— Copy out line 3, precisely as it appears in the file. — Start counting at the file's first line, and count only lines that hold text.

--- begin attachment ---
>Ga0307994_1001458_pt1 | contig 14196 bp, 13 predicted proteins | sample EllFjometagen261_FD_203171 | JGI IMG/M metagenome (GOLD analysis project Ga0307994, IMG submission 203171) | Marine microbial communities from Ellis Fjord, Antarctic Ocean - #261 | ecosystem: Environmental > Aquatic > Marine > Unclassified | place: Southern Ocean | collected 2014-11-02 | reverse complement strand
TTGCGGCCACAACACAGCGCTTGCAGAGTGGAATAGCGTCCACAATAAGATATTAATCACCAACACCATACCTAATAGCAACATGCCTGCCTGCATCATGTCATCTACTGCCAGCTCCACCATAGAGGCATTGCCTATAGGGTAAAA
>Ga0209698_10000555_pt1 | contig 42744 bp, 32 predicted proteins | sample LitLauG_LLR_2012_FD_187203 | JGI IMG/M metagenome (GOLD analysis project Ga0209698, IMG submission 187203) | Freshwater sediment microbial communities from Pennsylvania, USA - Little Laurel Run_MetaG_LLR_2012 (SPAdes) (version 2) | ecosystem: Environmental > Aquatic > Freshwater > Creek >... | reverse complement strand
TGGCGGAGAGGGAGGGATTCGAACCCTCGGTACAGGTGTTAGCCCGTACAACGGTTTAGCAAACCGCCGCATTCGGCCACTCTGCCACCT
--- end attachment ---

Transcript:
>Ga0209698_10000555_pt1 | contig 42744 bp, 32 predicted proteins | sample LitLauG_LLR_2012_FD_187203 | JGI IMG/M metagenome (GOLD analysis project Ga0209698, IMG submission 187203) | Freshwater sediment microbial communities from Pennsylvania, USA - Little Laurel Run_MetaG_LLR_2012 (SPAdes) (version 2) | ecosystem: Environmental > Aquatic > Freshwater > Creek >... | reverse complement strand